crinoline

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Related to crinolines: Crinolette

crinoline

a stiff fabric, originally of horsehair and linen used in lining garments

Crinoline

 

an underskirt made of horsehair fabric, worn under a dress to give it a puffed, bell-shaped look. Crinolines originated among the wealthy in France in the 1840’s and quickly spread to other Western and Eastern European countries. In the mid-19th century, a wide skirt made of stiff fabric with sewn-in steel or whalebone hoops (width at the hem reached 6–8 m) was also called a crinoline. Crinolines went out of fashion by the 1870’s.

crinoline

[′krin·əl·ən]
(textiles)
A stiff fabric with an open weave that is filled with hard-twist cotton warp and horsehair.
A fabric with a firm starched or permanent resin finish.
References in periodicals archive ?
And why, on another occasion, they rushed across the stage in their black cotton crinoline hoops on deepened the complexity of it all.
The former seamstress pointed out some of her favourite frocks, including a principal lady's gown from Rigaletto, Maria Bj[degrees]rnson costumes from Ernani, red doublets from Lucia di Lammermoor, the Japanese kimonos from the WNO's older production of Madame Butterfly and the crinolines.
In her metal crinolines and dresses made of meat, in the circular intensity of her performances--which often explore a mute protagonist's interaction with a mechanistic yet intimate sculptural appendage--Sterbak makes visible the coded psychologies of fairy tale.
in the thick of the White Party while handsome Dick, the obtuse ks actuary the captain's son in crinolines.
Before an angry Whiff can sniff her disapproval and smooth her crinolines, the two are tangling in the footlights.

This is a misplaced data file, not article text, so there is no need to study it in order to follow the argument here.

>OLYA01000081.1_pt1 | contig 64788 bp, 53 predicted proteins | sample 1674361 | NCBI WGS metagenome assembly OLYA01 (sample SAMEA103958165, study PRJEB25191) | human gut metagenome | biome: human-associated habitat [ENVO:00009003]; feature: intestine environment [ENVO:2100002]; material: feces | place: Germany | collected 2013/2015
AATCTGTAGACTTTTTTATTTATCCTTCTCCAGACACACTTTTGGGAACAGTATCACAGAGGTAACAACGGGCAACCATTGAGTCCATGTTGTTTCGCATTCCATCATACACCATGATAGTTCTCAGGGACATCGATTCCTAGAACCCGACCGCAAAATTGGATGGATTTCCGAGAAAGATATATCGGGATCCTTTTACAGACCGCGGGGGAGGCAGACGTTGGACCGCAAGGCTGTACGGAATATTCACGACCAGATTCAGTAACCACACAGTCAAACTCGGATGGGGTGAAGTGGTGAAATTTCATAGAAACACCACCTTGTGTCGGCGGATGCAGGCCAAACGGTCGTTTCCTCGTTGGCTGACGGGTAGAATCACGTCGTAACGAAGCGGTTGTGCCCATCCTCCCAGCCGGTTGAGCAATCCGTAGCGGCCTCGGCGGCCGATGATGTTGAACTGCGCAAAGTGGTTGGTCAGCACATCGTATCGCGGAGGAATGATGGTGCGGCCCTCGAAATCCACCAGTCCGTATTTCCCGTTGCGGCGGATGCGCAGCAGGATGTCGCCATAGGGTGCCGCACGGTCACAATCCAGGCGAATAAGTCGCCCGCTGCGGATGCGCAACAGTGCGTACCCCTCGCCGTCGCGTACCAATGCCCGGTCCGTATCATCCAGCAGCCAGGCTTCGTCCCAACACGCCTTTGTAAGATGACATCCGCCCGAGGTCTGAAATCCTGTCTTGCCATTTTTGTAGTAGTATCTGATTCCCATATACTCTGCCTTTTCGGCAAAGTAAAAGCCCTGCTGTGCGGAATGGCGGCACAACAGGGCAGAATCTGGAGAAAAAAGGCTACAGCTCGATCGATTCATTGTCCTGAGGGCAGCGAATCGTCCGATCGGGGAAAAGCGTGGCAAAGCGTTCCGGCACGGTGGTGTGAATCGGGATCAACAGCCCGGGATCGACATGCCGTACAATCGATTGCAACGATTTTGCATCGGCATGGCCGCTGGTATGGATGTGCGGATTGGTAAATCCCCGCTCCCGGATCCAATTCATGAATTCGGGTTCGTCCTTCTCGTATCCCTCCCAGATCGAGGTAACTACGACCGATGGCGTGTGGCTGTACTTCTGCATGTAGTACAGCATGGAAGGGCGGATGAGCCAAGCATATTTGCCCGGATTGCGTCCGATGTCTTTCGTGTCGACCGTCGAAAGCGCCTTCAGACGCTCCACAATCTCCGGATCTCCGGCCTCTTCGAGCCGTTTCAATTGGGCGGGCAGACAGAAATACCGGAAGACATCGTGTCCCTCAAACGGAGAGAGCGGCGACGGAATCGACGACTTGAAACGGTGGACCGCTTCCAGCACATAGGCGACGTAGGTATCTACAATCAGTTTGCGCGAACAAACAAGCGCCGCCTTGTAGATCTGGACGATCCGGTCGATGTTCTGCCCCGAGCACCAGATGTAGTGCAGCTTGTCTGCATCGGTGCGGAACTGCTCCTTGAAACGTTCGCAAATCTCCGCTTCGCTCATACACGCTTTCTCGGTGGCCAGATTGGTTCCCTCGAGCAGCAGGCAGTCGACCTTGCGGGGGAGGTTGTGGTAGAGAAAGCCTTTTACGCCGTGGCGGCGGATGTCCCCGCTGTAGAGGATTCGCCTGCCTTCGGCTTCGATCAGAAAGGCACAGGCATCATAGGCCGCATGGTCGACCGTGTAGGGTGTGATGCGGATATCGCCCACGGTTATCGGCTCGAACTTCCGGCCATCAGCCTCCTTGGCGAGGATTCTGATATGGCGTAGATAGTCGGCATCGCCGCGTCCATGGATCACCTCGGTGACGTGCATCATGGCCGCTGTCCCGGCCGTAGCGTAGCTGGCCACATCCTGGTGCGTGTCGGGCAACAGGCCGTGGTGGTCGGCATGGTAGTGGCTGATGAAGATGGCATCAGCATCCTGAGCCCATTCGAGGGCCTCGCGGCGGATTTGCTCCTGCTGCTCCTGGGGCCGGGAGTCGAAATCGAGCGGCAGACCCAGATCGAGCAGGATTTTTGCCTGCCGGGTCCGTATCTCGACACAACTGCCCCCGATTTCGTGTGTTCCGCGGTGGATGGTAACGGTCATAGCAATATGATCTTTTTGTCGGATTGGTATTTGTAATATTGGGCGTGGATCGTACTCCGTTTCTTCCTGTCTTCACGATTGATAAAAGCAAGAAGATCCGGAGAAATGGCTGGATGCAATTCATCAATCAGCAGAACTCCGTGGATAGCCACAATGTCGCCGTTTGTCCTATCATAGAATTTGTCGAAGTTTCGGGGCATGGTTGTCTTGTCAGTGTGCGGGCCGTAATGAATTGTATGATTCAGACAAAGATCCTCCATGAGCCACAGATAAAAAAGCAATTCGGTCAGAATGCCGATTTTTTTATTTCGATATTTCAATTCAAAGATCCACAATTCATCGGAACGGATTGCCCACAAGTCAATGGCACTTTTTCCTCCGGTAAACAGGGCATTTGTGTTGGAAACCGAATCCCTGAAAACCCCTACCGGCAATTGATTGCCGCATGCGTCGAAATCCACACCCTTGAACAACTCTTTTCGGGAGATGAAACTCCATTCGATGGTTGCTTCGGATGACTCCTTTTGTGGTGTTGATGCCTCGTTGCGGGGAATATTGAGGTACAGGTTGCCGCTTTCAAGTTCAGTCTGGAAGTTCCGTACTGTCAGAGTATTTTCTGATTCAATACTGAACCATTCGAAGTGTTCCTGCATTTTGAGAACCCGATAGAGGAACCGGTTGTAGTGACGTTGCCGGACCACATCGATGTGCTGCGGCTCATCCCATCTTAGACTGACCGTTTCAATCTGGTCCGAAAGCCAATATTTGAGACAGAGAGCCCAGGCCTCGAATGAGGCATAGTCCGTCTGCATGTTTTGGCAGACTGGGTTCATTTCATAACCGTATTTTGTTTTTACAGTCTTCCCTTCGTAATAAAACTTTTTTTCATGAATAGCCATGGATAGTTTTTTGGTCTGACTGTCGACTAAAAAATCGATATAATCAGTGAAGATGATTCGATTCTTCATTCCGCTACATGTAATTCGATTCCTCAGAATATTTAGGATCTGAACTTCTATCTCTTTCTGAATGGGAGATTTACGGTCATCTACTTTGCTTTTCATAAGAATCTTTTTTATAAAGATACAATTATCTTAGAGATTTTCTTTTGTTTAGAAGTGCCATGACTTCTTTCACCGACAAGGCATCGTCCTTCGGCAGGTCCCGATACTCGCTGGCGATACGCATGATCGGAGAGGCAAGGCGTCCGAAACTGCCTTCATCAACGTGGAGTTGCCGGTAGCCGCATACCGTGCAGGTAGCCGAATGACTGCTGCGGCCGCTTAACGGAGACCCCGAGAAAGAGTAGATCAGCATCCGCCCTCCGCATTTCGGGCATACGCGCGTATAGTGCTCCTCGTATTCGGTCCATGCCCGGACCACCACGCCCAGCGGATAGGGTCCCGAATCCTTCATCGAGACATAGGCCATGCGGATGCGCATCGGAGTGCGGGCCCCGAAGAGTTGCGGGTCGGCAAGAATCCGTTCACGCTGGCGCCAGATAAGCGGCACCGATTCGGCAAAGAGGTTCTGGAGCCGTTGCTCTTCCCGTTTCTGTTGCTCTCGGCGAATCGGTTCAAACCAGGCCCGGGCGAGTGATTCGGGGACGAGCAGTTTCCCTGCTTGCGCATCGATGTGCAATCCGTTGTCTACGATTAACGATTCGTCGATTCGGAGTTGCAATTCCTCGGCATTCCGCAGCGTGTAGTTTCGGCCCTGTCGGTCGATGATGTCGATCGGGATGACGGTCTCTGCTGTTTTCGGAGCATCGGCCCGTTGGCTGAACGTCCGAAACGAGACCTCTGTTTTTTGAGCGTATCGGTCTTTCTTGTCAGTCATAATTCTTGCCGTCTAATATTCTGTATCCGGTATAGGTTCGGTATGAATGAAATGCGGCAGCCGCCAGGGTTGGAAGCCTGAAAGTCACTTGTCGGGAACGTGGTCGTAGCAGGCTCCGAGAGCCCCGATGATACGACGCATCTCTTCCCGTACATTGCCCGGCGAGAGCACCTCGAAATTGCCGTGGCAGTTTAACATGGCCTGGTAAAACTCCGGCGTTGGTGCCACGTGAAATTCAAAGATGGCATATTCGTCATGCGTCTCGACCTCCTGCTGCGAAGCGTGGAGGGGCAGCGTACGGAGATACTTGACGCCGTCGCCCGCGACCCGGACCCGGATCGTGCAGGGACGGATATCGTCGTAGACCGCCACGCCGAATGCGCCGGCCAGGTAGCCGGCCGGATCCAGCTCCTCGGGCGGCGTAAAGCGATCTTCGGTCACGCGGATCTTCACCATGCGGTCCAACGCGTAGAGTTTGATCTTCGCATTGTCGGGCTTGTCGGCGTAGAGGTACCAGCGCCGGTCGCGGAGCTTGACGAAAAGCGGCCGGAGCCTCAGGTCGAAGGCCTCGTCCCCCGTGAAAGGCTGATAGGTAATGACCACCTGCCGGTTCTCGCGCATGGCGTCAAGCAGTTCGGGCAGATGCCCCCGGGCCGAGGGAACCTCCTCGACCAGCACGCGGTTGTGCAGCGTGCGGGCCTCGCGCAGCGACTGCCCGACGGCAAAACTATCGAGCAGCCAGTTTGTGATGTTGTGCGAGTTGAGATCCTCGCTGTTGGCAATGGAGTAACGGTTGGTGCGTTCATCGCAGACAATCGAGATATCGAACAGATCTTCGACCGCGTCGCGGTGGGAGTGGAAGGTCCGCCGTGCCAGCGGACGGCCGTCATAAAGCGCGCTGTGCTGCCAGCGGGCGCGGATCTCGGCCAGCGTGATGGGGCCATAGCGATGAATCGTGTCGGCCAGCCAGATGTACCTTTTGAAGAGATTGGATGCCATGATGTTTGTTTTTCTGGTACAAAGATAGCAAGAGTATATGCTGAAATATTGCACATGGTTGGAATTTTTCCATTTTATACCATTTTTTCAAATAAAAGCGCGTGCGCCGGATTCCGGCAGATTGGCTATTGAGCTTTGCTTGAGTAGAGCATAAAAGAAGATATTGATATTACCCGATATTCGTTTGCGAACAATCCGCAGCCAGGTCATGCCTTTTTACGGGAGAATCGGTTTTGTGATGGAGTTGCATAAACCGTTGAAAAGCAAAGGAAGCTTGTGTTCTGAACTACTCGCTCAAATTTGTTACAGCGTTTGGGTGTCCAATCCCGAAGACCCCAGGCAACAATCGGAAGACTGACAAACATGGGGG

They were the first to trundle along on makeshift roller skates in their plus fours and crinolines.
So many Christmas cards show the Victorian and Edwardian style of Christmas - snowy scenes, top-hatted men and ladies dressed in their crinolines, colourful figures laden with presents.
Constrained by corsets, stiff crinolines, and bustles, women had no choice but to sit straight and perform their roles of arbiters of refinement.
Mackie was referring to the crinolines and hoop skirts of his high school days and explained that when he and his buddies took girls to a dance, they had to step out of the skirt's underpinnings before getting in the car and stuff them in the trunk (impossible with today's cars).
Two hundred years from now such images may seem as quaint as Edward Bellamy's science fiction cities of the 19th century, with their skies packed with airships sporting baroque gondolas full of men in top hats and ladies in crinolines.
His winning study earned him his first trip to Washington, where he posed for a photograph with President Eisenhower along with other boys sporting crewcuts and girls in crinolines.
These works include - The removal of pipes, pumps, decks, railings, crinolines, .